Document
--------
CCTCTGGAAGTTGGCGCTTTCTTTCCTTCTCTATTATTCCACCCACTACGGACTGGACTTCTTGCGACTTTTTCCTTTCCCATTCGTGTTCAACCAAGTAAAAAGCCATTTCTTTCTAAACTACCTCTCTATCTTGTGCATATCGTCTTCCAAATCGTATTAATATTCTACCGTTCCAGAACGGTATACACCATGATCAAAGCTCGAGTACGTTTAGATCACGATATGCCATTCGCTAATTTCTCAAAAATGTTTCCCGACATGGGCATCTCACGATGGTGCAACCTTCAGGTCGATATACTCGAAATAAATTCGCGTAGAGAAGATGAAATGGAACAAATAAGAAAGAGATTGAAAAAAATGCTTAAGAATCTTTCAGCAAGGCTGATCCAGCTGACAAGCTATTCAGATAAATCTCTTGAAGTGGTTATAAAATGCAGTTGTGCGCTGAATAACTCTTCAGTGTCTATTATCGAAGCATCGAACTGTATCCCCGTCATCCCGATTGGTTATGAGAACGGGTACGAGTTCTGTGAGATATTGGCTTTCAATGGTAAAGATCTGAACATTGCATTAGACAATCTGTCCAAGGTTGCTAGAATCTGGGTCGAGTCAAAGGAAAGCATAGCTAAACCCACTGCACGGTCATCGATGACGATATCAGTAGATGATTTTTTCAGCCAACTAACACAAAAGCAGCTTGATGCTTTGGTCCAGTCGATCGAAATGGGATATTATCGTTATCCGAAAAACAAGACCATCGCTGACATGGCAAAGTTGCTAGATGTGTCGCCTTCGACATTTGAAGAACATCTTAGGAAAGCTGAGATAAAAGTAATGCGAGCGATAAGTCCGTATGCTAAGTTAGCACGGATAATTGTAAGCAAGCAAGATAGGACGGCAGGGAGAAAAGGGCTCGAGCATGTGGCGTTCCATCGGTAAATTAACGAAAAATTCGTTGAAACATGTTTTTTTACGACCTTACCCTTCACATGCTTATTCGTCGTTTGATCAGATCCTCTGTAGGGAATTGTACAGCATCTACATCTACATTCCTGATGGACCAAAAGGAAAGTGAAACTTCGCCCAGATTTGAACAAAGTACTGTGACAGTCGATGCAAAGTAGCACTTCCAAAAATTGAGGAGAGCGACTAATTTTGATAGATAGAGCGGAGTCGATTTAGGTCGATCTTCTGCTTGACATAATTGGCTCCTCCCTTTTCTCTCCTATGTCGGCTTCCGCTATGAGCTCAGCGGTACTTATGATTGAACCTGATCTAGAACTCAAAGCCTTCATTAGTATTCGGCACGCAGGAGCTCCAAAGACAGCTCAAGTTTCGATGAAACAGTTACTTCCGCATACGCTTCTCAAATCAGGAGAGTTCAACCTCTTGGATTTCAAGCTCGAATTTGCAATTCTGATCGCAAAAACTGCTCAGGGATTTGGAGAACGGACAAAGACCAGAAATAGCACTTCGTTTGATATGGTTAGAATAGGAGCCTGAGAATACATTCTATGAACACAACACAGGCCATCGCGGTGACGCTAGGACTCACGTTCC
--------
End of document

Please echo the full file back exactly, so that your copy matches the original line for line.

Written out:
CCTCTGGAAGTTGGCGCTTTCTTTCCTTCTCTATTATTCCACCCACTACGGACTGGACTTCTTGCGACTTTTTCCTTTCCCATTCGTGTTCAACCAAGTAAAAAGCCATTTCTTTCTAAACTACCTCTCTATCTTGTGCATATCGTCTTCCAAATCGTATTAATATTCTACCGTTCCAGAACGGTATACACCATGATCAAAGCTCGAGTACGTTTAGATCACGATATGCCATTCGCTAATTTCTCAAAAATGTTTCCCGACATGGGCATCTCACGATGGTGCAACCTTCAGGTCGATATACTCGAAATAAATTCGCGTAGAGAAGATGAAATGGAACAAATAAGAAAGAGATTGAAAAAAATGCTTAAGAATCTTTCAGCAAGGCTGATCCAGCTGACAAGCTATTCAGATAAATCTCTTGAAGTGGTTATAAAATGCAGTTGTGCGCTGAATAACTCTTCAGTGTCTATTATCGAAGCATCGAACTGTATCCCCGTCATCCCGATTGGTTATGAGAACGGGTACGAGTTCTGTGAGATATTGGCTTTCAATGGTAAAGATCTGAACATTGCATTAGACAATCTGTCCAAGGTTGCTAGAATCTGGGTCGAGTCAAAGGAAAGCATAGCTAAACCCACTGCACGGTCATCGATGACGATATCAGTAGATGATTTTTTCAGCCAACTAACACAAAAGCAGCTTGATGCTTTGGTCCAGTCGATCGAAATGGGATATTATCGTTATCCGAAAAACAAGACCATCGCTGACATGGCAAAGTTGCTAGATGTGTCGCCTTCGACATTTGAAGAACATCTTAGGAAAGCTGAGATAAAAGTAATGCGAGCGATAAGTCCGTATGCTAAGTTAGCACGGATAATTGTAAGCAAGCAAGATAGGACGGCAGGGAGAAAAGGGCTCGAGCATGTGGCGTTCCATCGGTAAATTAACGAAAAATTCGTTGAAACATGTTTTTTTACGACCTTACCCTTCACATGCTTATTCGTCGTTTGATCAGATCCTCTGTAGGGAATTGTACAGCATCTACATCTACATTCCTGATGGACCAAAAGGAAAGTGAAACTTCGCCCAGATTTGAACAAAGTACTGTGACAGTCGATGCAAAGTAGCACTTCCAAAAATTGAGGAGAGCGACTAATTTTGATAGATAGAGCGGAGTCGATTTAGGTCGATCTTCTGCTTGACATAATTGGCTCCTCCCTTTTCTCTCCTATGTCGGCTTCCGCTATGAGCTCAGCGGTACTTATGATTGAACCTGATCTAGAACTCAAAGCCTTCATTAGTATTCGGCACGCAGGAGCTCCAAAGACAGCTCAAGTTTCGATGAAACAGTTACTTCCGCATACGCTTCTCAAATCAGGAGAGTTCAACCTCTTGGATTTCAAGCTCGAATTTGCAATTCTGATCGCAAAAACTGCTCAGGGATTTGGAGAACGGACAAAGACCAGAAATAGCACTTCGTTTGATATGGTTAGAATAGGAGCCTGAGAATACATTCTATGAACACAACACAGGCCATCGCGGTGACGCTAGGACTCACGTTCC